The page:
“There may be people who have more talent than you, but there’s no excuse for anyone to work harder than you do.” — Derek Jeter
Just as it did at the end of the 2014 season, it felt weird saying goodbye (again!) to the great Derek Jeter last night. The New York Yankees retired his jersey number, #2, in a ceremony at Yankee Stadium. Like great athletes before him — Joe Montana, Wayne Gretzky, Michael Jordan, Zinedine Zidane — Jeter was great for a long time. Many of us grew up with him.
I did. A baseball loving die-hard fan just outside of New York City.
Derek Jeter made his major league debut when I was still in middle school. At least for me, middle school now feels like a LONG time ago! His arrival in New York coincided with the re-emergence of the Yankees as the world’s greatest sports franchise. Just six years later, the Yankees had won four world championships. Jeter was an enormous part of this success.
He certainly wasn’t the best player to come along. But Jeter is also an unquestioned Hall of Famer based on statistics alone. When you factor in division and world championships, Jeter is an all-time great in very select company.
This article is not meant to be a gushing piece of adulation about Jeter. It’s a “Thank You” of sorts, but also a piece inspired by some great lessons to pass along to you. Derek Jeter wasn’t just a baseball player. He was an icon. Someone who became much bigger than his accomplishments on the baseball diamond.
As I’ve thought about his success as an athlete, I’ve thought deeper about what made him an icon . He is one of the most revered athletes in sports history . Why is that? I’ve listed four things below that transcend the game. They shed light onto what we value as society. What matters to us, as so much of Jeter’s greatness is a reflection of who we are. Enjoy!
The saying “nice guys finish last” is a bunch of garbage. While it’s true, sometimes we root for the antihero or bad guy, in the end, most of us desire to see the person who gives their best and performs with class. Jeter upheld the Yankees legacy of class and winning as well as any player to ever don the pinstripes. To a lot of people, that may not matter.
For me, class is a lot more than just how you carry yourself. It’s the legacy this behavior leaves. People notice this. They want a part of it. They want to live with class, with dignity and integrity. When you can live this way each day of your life, you’re well on your way to living a life with strong values and conviction. This affects every area of your life, giving you new opportunities and improving your relationships.
Jeter played with a profound respect for the game and his opponents. In game 7 of the 2001 World Series, as Jeter stepped into the batter’s box for the first pitch against Curt Schilling, he nodded toward him as if to say, “Game on.” It was a chilling moment. One of those gestures that is unforgettable. The mark of a great competitor and sportsman.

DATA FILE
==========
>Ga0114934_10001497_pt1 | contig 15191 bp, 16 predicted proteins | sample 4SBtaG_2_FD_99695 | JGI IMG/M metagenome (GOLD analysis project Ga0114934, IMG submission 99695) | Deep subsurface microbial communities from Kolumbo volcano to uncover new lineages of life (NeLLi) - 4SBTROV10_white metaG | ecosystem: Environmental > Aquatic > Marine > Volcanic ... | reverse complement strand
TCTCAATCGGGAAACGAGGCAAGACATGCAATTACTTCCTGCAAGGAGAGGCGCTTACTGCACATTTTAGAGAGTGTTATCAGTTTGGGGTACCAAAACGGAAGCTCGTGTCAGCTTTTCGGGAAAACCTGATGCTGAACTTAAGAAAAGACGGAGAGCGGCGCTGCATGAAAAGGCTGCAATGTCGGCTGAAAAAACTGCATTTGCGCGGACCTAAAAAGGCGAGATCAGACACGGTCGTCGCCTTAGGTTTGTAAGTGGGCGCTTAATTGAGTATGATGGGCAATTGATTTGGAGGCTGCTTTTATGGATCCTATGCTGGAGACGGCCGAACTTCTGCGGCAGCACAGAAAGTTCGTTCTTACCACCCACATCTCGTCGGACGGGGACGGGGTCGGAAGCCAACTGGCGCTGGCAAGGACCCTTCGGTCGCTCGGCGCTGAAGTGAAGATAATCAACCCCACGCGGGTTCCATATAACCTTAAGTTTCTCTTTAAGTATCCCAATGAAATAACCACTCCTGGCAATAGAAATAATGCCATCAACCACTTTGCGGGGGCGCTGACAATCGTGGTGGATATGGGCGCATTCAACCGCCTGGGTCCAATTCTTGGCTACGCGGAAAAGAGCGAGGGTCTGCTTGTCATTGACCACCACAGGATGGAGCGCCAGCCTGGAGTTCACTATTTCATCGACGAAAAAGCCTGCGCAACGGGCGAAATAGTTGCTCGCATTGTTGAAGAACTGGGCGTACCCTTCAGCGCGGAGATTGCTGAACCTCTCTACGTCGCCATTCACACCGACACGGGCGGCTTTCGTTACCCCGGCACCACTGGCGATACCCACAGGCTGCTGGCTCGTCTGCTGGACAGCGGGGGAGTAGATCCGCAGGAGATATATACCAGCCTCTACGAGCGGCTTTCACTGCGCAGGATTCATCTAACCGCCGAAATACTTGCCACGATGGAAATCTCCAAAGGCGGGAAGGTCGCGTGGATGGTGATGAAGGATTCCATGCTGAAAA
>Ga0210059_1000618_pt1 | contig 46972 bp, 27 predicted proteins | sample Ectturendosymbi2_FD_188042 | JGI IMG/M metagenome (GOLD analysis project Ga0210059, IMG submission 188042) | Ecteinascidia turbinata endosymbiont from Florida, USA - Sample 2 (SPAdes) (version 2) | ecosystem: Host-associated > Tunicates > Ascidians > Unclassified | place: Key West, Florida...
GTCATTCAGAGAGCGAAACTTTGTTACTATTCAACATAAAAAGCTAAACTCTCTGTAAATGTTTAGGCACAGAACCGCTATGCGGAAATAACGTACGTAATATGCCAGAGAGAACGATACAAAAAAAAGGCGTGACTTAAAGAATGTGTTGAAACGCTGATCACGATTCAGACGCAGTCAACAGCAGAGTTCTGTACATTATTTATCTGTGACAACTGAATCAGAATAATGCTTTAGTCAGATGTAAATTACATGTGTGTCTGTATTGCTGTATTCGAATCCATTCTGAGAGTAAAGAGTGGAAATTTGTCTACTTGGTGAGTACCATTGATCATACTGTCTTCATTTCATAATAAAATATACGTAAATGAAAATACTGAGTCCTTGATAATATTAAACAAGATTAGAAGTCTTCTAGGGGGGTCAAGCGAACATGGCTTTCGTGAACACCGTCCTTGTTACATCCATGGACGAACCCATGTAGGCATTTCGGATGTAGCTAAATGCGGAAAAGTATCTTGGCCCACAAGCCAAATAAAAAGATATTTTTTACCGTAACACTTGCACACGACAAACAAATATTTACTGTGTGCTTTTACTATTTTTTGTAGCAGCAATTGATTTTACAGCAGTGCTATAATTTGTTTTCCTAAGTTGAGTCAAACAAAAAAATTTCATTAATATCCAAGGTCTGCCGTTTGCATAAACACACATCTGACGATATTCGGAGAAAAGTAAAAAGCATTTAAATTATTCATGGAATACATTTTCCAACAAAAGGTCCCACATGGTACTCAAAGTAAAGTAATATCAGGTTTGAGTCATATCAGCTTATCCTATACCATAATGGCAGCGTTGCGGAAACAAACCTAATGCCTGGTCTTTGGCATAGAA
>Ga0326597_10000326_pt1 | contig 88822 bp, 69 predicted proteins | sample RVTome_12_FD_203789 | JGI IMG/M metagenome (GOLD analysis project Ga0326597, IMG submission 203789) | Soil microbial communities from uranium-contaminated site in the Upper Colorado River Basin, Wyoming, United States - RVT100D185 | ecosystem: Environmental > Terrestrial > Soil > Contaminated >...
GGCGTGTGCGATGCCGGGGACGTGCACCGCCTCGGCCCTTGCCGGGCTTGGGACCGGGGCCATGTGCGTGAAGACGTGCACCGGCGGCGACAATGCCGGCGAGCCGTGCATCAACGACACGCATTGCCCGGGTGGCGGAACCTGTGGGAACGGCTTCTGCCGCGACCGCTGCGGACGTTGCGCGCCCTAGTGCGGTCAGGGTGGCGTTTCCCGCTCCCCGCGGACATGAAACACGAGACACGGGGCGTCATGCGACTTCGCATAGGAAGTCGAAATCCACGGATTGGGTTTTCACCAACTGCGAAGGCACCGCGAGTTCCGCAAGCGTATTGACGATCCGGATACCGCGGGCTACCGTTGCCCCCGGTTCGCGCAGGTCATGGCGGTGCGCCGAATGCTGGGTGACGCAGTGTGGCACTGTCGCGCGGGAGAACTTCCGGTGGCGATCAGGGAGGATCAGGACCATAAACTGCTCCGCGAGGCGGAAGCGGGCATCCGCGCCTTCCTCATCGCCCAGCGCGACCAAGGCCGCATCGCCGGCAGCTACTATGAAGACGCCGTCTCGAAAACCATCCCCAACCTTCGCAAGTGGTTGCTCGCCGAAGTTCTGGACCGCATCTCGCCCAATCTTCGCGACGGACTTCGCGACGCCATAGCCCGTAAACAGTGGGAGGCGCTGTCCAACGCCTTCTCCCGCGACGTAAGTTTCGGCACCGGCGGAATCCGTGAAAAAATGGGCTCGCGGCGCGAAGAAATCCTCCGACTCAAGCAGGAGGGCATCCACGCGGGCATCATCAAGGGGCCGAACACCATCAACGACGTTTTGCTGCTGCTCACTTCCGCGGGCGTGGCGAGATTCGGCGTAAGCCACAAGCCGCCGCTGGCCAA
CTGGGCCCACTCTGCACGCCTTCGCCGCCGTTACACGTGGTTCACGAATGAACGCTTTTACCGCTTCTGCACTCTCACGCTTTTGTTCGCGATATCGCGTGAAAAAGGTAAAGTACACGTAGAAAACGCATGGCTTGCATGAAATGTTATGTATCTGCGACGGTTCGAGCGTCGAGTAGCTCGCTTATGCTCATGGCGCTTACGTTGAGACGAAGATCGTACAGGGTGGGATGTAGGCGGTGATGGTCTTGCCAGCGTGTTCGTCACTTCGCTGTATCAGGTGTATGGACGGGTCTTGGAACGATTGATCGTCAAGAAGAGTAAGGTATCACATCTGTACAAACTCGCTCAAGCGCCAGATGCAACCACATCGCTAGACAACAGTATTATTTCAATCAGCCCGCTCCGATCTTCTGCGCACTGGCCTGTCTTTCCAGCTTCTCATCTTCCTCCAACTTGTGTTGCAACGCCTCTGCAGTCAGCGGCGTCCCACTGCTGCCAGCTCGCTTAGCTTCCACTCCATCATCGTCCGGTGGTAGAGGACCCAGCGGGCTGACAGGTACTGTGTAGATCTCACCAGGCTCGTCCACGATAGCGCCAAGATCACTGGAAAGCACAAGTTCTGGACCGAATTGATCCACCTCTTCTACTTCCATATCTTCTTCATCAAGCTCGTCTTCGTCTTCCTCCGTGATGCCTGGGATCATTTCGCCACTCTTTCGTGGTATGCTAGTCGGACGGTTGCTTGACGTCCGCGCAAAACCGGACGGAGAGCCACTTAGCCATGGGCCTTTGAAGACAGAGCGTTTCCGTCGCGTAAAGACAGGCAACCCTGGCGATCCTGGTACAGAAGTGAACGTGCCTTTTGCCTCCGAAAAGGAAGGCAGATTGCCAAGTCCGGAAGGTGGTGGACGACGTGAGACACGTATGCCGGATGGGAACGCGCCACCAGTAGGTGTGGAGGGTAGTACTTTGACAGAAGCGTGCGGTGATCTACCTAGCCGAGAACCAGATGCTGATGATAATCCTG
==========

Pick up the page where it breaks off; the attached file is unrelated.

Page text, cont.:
Jeter respected his teammates, opponents, the game of baseball and his place as one of the leaders of the sport. He had so much respect for the tradition of the Yankees, even as he was building it. He also respected the fans, the public who supported him. He respected himself enough to keep out of trouble, stay healthy and compete each day to be his best.
3. Competitive Greatness
When we remember the greats in any sport, the first thing that comes to mind is the raw statistical success they had. The things we measure them by, namely their offensive results (mostly) and to a lesser extent defensive results, and of course the championships. Legacy and impact on the game, right up there at the top. Those are a given.
What made Jeter so unique was his competitive greatness. For the last several years I’ve been working, I’ve kept the Wooden Pyramid of Success at my desk. It’s a baseline and reminder for me of what it means to be a professional — to give maximum effort and attitude to anything I do. I fail in these areas at times with my own job, though I feel like I improve everyday.
I used to wonder why competitive greatness is the top block of the Pyramid of Success, for John Wooden. Why not Confidence? Why not Industriousness? I can see clearly now why it is. Competition is really everything, no matter what you’re doing. We’re competitive creatures, created by God, to compete to be our best.
Jeter was blessed with lots of athletic talent. But he became defined by his competitive greatness and will to win. EVERY day.
4. Passion — Love What You Do
It was always plain to see how much Jeter loved being the shortstop of the Yankees. He just loved playing baseball. Even when you’re doing something you love — that you’re great at — it’s hard to sustain that enthusiasm and passion every day. You have to train — mentally, physically, emotionally and spiritually — to always live in that moment.
Jeter will be remembered most for his passion to play each day. For the joy he brought to the fans for the way he competed. He brought his very best to beat you each time.
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